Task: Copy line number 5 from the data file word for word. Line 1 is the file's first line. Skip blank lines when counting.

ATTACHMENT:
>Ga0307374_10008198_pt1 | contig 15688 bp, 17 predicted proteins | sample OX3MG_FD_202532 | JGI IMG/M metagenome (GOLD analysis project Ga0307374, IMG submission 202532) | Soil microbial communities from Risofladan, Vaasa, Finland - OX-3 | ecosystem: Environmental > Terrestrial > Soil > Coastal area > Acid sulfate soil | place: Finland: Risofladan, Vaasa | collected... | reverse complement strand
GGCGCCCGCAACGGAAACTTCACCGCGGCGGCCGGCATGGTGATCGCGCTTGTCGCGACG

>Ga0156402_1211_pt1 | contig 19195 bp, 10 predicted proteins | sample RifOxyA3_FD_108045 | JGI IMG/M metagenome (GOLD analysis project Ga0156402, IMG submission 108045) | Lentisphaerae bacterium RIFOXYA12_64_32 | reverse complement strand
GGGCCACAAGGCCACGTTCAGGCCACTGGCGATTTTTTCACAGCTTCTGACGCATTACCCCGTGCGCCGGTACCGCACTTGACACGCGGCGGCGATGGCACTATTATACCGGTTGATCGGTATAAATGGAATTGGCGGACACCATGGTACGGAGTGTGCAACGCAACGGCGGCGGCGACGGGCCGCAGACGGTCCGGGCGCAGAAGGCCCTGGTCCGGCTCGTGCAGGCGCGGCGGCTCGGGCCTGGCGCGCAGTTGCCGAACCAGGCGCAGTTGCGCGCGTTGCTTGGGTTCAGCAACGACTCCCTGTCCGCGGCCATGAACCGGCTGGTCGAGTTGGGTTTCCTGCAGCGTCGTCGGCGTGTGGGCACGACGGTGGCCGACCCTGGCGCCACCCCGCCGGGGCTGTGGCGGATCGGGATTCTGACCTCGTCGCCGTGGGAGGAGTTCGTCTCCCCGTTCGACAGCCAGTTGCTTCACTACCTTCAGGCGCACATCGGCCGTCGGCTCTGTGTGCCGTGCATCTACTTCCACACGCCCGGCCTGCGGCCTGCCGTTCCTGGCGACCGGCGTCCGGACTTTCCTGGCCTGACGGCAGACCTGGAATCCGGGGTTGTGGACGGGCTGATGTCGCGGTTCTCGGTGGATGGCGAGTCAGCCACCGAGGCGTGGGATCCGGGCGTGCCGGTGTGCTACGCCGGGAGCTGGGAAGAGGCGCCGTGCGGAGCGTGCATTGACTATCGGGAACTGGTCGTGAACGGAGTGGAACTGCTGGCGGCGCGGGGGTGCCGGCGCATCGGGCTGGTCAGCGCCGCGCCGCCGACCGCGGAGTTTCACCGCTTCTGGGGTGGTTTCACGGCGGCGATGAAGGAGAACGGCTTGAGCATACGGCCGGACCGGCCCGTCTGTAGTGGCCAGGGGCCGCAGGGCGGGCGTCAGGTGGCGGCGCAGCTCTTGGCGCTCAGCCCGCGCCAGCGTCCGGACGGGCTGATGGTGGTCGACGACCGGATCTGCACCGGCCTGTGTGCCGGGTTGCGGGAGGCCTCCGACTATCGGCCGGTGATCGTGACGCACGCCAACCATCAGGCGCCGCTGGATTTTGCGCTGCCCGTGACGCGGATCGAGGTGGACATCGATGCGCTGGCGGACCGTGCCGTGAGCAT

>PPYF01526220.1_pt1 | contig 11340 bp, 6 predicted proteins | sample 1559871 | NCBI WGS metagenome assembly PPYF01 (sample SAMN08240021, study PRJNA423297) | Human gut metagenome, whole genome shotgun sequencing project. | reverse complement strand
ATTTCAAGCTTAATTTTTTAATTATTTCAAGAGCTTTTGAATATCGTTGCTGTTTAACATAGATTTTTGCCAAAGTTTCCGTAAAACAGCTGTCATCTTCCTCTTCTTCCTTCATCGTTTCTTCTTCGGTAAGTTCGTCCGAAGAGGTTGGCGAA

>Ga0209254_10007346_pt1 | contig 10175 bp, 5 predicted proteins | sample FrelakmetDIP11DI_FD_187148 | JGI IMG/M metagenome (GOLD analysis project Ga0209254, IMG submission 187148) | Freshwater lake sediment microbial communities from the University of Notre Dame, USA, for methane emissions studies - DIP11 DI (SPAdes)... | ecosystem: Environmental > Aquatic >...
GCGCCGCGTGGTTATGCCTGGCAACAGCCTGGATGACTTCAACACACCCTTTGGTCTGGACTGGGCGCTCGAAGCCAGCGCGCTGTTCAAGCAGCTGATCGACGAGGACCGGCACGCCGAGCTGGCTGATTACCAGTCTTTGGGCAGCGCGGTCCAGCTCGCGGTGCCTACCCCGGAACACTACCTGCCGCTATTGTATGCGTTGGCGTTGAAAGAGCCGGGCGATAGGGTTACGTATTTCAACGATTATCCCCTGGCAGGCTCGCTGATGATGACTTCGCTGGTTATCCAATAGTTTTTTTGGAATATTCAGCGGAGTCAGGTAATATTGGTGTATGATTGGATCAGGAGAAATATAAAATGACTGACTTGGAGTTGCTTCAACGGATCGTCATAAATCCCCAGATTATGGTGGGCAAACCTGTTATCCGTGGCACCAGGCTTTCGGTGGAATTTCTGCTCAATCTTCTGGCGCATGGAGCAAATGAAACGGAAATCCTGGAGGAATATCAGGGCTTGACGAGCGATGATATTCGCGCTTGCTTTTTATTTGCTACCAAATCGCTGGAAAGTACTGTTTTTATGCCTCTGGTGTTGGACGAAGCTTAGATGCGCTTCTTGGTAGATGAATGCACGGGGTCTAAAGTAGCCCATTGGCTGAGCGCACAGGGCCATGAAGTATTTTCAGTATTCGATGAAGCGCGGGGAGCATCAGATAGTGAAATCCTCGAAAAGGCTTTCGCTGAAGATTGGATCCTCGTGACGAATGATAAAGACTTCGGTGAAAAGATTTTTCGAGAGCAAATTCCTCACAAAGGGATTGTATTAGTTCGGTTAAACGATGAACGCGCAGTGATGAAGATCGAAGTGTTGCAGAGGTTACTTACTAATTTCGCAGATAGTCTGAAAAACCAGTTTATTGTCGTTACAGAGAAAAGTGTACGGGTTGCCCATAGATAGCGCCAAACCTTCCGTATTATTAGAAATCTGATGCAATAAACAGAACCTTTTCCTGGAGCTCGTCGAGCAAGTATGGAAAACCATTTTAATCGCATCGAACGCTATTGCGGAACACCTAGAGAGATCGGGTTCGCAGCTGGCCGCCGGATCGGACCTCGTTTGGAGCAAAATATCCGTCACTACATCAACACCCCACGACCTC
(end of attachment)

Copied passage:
>PPYF01526220.1_pt1 | contig 11340 bp, 6 predicted proteins | sample 1559871 | NCBI WGS metagenome assembly PPYF01 (sample SAMN08240021, study PRJNA423297) | Human gut metagenome, whole genome shotgun sequencing project. | reverse complement strand